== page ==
SciELO - Scientific Electronic Library Online

 
vol.68 issue1The diagnosis of neurocysticercosis: a closed question?Neurocysticercosis: relationship between Taenia antigen levels in CSF and MRI author indexsubject indexarticles search
Home Pagealphabetic serial listing  

Services on Demand

Journal

Article

Indicators

Related links

Share


Arquivos de Neuro-Psiquiatria

Print version ISSN 0004-282X

Arq. Neuro-Psiquiatr. vol.68 no.1 São Paulo Feb. 2010

http://dx.doi.org/10.1590/S0004-282X2010000100002 

ARTICLE

 

Motor and functional evaluation of patients with spastic paraplegia, optic atrophy, and neuropathy (SPOAN)

 

Avaliação motora e funcional de pacientes com paraplegia espástica, atrofia óptica e neuropatia (SPOAN)

 

 

Zodja GracianiI; Silvana SantosII; Lucia Inês Macedo-SouzaIII; Carlos Bandeira de Mello MonteiroIV; Maria Isabel VerasV; Simone AmorimVI; Mayana ZatzVII; Fernando KokVIII

IPhysiotherapist, Assistant Professor of Physiotherapy of Santo Amaro University, MS Student of Postgraduate Program in Neurology, Department of Neurology, University of São Paulo School of Medicine (FMUSP), São Paulo SP, Brazil
IIBiologist, PhD, Assistant Professor, Biology Department, Paraíba State University, Campina Grande PB, Brazil
IIIBiologist, PhD, Posdoctoral fellow of Center for Human Genome Research, Biosciences Institute, University of São Paulo (USP), São Paulo SP, Brazil
IVPhysiotherapist, PhD, Assistant Professor of Physiotherapy, Metropolitanas Unidas University, São Paulo SP, Brazil
VPhysicist, PhD Student of Postgraduate Program in Physics, Physics Institute, USP
VIMedical Doctor, PhD Student of Postgraduate Program in Neurology, Department of Neurology, FMUSP
VIIBiologist, PhD, Professor of Genetics, Center for Human Genome Research, Biosciences Institute, USP
VIIIMedical Doctor, PhD, Associate Professor, Postgraduate Program in Neurology, Department of Neurology, FMUSP

Correspondence

 

 


ABSTRACT

Spastic paraplegia, optic atrophy, and neuropathy (SPOAN) is an autosomal recessive complicated form of hereditary spastic paraplegia, which is clinically defined by congenital optic atrophy, infancy-onset progressive spastic paraplegia and peripheral neuropathy. In this study, which included 61 individuals (age 5–72 years, 42 females) affected by SPOAN, a comprehensive motor and functional evaluation was performed, using modified Barthel index, modified Ashworth scale, hand grip strength measured with a hydraulic dynamometer and two hereditary spastic paraplegia scales. Modified Barthel index, which evaluate several functional aspects, was more sensitive to disclose disease progression than the spastic paraplegia scales. Spasticity showed a bimodal distribution, with both grades 1 (minimum) and 4 (maximum). Hand grip strength showed a moderate inverse correlation with age. Combination of early onset spastic paraplegia and progressive polyneuropathy make SPOAN disability overwhelming.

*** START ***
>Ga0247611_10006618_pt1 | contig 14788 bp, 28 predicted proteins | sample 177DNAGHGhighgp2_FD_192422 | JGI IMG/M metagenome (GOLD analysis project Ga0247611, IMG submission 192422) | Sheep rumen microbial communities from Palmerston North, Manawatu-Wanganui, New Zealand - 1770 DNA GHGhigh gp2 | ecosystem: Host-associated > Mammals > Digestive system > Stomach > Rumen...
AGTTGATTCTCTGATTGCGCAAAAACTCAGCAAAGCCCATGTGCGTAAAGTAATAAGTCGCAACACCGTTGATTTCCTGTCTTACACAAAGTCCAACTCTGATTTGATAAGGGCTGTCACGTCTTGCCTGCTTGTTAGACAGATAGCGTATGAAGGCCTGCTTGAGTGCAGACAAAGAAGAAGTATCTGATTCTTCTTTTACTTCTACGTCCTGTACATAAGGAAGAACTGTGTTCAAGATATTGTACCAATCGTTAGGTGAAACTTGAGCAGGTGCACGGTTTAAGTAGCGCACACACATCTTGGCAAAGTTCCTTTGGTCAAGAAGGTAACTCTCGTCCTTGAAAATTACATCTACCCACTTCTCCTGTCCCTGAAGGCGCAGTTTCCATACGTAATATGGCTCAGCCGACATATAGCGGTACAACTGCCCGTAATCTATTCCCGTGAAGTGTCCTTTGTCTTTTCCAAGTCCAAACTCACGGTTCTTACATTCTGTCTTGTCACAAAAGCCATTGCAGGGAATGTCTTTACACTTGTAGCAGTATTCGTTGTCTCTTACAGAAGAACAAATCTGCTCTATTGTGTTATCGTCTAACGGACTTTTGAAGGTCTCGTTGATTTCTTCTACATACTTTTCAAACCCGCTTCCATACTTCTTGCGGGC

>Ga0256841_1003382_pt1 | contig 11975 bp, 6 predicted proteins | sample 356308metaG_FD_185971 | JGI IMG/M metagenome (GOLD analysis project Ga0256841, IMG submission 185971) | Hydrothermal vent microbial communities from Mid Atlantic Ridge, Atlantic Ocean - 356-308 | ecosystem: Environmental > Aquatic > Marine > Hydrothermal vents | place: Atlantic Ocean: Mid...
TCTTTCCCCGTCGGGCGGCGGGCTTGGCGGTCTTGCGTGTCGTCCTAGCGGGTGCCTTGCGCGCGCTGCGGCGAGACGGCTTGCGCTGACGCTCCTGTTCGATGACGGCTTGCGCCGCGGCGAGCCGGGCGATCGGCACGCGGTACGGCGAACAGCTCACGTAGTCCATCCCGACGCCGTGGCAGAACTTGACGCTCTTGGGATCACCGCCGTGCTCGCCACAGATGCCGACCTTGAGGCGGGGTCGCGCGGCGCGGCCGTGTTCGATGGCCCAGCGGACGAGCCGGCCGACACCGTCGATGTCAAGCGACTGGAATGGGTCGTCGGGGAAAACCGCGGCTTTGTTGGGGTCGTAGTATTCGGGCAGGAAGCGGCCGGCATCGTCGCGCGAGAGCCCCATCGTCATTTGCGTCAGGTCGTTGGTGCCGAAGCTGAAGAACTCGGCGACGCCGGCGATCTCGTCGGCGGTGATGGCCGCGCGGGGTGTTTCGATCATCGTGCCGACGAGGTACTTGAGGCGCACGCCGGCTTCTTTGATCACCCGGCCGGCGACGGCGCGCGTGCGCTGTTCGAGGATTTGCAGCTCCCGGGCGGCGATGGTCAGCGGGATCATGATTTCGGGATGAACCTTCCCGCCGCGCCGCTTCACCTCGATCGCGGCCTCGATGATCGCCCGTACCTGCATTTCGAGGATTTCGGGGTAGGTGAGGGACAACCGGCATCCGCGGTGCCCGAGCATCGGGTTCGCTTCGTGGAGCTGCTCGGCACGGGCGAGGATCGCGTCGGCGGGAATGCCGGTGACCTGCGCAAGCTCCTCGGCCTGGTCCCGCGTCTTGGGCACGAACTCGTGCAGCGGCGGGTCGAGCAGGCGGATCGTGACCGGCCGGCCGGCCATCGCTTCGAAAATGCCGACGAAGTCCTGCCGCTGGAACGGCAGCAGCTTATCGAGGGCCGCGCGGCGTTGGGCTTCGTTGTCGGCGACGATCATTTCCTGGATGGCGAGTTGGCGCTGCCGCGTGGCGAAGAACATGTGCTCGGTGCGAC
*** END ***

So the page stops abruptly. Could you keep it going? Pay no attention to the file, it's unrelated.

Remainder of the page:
Key words: hereditary spastic paraplegia, peripheral nervous system disorder, optic atrophy, scales, psychomotor performance.


RESUMO

A paraplegia espástica, atrofia óptica e neuropatia (SPOAN) é uma forma complicada de paraplegia espástica de herança autossômica recessiva, caracterizada por atrofia óptica congênita, paraplegia espástica progressiva de início na infância e neuropatia periférica. Este estudo avaliou o desempenho motor e funcional de 61 indivíduos com SPOAN (5 a 72 anos), por meio do índice de Barthel modificado, a escala modificada de Ashworth, da avaliação da força de preensão das mãos com dinamômetro hidráulico de Jamar e escalas de paraplegia espástica hereditária. O índice de Barthel modificado, que investiga aspectos funcionais, mostrou-se mais sensível para avaliar a progressão da doença do que as escalas de paraplegia espástica. A espasticidade apresentou distribuição bimodal, com o grau 1 (mínimo) e 4 (máximo). A força de preensão mostrou correlação inversa moderada com a idade. A combinação de paraplegia espástica de início precoce com polineuropatia progressiva faz da SPOAN uma condição incapacitante.